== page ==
The Twitter account Politics For All (PFA) was permanently banned from the platform over the weekend due to “multiple or severe violations” of the company’s manipulation and spam rules. A Twitter spokesperson further noted that the news aggregator had been “artificially amplifying” its audience and would not be allowed to return.
The suspension stretches to News For All, Football For All, and the personal account of Nick Moar, the 19-year-old who founded the accounts while he was still in school. PFA’s popularity grew rapidly over the year of 2021 by “aggressively aggregating news stories published and reported by mainstream outlets,” The Guardian wrote when reporting on the matter. “Its understanding of what would go viral on Twitter attracted hundreds of thousands of followers, including MPs and government ministers,” the publication continued.
But Moar’s knack for finding viral news was not the only problem Twitter found with his accounts—PFA was also accused of distorting stories by focusing on specifics that would trend. Mainstream journalists also complained that the account’s use of emojis in its breaking news posts would often attract more social media shares than the same posts originally shared by the outlets who actually reported on the stories. At surface level, it looks like PFA was banned for simply having a clearer understanding of how social media works than mainstream news outlets. But it should also be noted that it was recently found that the use of emojis protects abusive posts from being taken down. Does the same apply to biased and misleading posts?
As a response to the permanent ban, a PFA insider told The Telegraph, “The fact that Twitter will allow The Taliban on their platform, but not a simple news aggregator is quite something. We will be appealing this decision.”
The account had been adopted as a valuable source of information by many Twitter users for disrupting political news cycles—by highlighting stories that might otherwise have been missed by most before publishing a second tweet linking to the original article. Its fan base included the likes of former Manchester United footballer Gary Neville, who was among those calling for the account to be reinstated.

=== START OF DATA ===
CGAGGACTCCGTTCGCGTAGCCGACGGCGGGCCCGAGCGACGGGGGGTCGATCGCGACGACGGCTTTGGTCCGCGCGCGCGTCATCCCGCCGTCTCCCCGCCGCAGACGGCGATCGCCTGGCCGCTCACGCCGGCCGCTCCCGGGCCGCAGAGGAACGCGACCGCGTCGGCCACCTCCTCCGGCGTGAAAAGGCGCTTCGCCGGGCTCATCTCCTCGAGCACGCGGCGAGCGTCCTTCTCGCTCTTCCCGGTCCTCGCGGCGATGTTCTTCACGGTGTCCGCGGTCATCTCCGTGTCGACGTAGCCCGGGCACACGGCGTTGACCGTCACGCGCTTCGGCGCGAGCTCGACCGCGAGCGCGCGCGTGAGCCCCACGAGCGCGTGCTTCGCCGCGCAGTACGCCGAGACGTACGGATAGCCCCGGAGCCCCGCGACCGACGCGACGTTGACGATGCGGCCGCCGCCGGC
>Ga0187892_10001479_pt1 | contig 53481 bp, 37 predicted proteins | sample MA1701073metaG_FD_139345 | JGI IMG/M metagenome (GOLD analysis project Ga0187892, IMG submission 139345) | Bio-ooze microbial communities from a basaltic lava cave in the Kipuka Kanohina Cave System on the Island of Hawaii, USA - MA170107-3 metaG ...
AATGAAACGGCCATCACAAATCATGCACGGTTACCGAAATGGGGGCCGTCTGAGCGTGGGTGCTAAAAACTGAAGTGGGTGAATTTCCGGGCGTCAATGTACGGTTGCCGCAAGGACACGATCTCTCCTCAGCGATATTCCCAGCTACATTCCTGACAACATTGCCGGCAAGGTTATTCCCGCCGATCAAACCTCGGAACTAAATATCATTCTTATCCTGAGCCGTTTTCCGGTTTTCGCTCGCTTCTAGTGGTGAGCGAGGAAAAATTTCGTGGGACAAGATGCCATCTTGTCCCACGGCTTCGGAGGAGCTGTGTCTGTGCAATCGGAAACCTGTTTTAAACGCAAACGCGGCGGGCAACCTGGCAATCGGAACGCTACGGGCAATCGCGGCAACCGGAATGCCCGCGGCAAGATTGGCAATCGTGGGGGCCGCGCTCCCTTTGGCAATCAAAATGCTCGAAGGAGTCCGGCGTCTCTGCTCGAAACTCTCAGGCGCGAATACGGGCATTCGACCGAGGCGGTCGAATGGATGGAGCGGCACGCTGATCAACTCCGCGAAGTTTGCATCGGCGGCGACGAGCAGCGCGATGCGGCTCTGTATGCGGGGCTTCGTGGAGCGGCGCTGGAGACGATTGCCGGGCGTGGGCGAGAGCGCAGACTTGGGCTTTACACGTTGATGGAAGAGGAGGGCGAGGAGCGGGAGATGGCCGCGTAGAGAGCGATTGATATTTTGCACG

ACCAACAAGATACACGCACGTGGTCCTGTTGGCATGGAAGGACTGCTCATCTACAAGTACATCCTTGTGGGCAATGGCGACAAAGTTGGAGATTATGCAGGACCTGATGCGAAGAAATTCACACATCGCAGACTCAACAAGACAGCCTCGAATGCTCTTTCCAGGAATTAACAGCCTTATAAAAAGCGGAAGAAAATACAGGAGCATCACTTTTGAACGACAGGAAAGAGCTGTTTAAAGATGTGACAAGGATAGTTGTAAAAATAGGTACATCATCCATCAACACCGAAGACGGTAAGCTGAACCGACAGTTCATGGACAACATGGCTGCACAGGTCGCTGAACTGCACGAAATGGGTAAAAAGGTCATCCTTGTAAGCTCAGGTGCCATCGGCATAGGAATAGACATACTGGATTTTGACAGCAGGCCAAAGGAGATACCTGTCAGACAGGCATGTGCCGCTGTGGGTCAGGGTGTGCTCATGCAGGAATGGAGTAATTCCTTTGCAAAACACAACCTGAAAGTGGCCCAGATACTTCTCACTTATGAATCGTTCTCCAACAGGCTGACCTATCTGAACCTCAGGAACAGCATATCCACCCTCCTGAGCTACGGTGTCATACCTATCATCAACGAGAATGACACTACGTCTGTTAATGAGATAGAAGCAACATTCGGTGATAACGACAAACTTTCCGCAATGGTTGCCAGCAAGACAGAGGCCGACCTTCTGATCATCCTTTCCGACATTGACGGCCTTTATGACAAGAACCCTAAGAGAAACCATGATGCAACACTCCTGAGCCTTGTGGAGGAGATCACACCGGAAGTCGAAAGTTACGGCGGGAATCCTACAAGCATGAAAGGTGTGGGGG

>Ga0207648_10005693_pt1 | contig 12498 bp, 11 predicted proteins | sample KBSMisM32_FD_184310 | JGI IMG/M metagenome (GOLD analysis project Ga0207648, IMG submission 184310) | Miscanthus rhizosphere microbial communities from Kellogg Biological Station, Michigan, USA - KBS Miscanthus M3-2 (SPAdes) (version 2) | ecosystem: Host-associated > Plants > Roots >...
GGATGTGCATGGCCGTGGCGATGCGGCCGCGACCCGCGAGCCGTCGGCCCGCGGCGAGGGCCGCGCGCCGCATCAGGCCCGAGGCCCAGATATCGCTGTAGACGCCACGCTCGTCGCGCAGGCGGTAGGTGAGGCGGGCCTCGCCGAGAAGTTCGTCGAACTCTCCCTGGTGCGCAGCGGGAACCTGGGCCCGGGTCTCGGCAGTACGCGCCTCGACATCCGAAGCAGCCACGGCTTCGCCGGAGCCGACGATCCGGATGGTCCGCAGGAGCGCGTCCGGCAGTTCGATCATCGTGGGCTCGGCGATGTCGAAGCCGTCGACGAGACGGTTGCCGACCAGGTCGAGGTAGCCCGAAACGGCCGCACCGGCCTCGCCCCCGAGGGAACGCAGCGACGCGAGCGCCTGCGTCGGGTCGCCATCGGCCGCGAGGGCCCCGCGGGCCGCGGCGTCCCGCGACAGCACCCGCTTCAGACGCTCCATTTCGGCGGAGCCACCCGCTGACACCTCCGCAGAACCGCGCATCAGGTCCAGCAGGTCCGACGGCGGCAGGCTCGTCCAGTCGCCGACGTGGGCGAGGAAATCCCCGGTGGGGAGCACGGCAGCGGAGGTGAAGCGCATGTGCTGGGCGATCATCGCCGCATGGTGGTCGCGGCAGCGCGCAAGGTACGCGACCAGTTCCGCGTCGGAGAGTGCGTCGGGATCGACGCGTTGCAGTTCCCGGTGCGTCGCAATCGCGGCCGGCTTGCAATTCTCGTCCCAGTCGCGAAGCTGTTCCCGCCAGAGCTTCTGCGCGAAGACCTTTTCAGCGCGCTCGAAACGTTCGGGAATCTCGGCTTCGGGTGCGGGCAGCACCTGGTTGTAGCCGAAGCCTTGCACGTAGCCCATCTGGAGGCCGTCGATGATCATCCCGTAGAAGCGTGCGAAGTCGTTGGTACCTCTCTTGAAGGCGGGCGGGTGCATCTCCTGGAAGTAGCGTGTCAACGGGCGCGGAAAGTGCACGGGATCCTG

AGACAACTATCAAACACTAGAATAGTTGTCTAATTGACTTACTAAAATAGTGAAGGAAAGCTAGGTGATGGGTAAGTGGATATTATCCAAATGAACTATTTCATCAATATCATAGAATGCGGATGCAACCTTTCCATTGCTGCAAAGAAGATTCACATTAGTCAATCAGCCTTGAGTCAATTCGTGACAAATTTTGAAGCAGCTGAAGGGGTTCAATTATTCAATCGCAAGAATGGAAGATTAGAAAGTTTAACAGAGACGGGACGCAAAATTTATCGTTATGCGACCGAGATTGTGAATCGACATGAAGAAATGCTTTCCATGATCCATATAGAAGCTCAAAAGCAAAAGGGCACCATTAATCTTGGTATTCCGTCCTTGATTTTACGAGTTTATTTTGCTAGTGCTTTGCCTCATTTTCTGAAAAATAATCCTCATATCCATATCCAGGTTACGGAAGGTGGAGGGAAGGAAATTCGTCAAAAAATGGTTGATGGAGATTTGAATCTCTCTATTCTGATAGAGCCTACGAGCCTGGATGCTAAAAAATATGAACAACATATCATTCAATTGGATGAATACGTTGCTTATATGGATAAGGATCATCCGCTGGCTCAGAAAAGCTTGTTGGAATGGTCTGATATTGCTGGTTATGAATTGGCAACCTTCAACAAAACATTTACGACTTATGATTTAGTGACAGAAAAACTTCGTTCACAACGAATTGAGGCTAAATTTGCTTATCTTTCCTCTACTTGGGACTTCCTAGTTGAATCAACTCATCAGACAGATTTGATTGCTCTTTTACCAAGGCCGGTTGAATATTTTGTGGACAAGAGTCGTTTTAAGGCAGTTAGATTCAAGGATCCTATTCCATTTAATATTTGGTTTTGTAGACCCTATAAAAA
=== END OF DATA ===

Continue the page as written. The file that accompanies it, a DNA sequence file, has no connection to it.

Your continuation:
Moar, who launched the first account when he was 17, is a Conservative supporter and advocate for Brexit, but PFA has aimed to be impartial—emphasis on aimed. “Artificially amplifying or disrupting conversations through the use of multiple accounts is a violation of the Twitter rules,” the message from the company stated. “This includes overlapping accounts: operating multiple accounts with overlapping personas or substantially similar content. Mutually interacting accounts: operating multiple accounts that interact with one another in order to inflate or manipulate the prominence of specific tweets and accounts. And coordination: creating multiple accounts to post duplicative content or create fake engagement,” it continued.
The ban of three relatively popular news aggregation services by Twitter could attract political scrutiny on the platform. Social media companies will soon be regulated by Ofcom under the forthcoming online harms legislation. Let’s just hope this doesn’t mean that our beloved @SimplePolitics will get the sack too.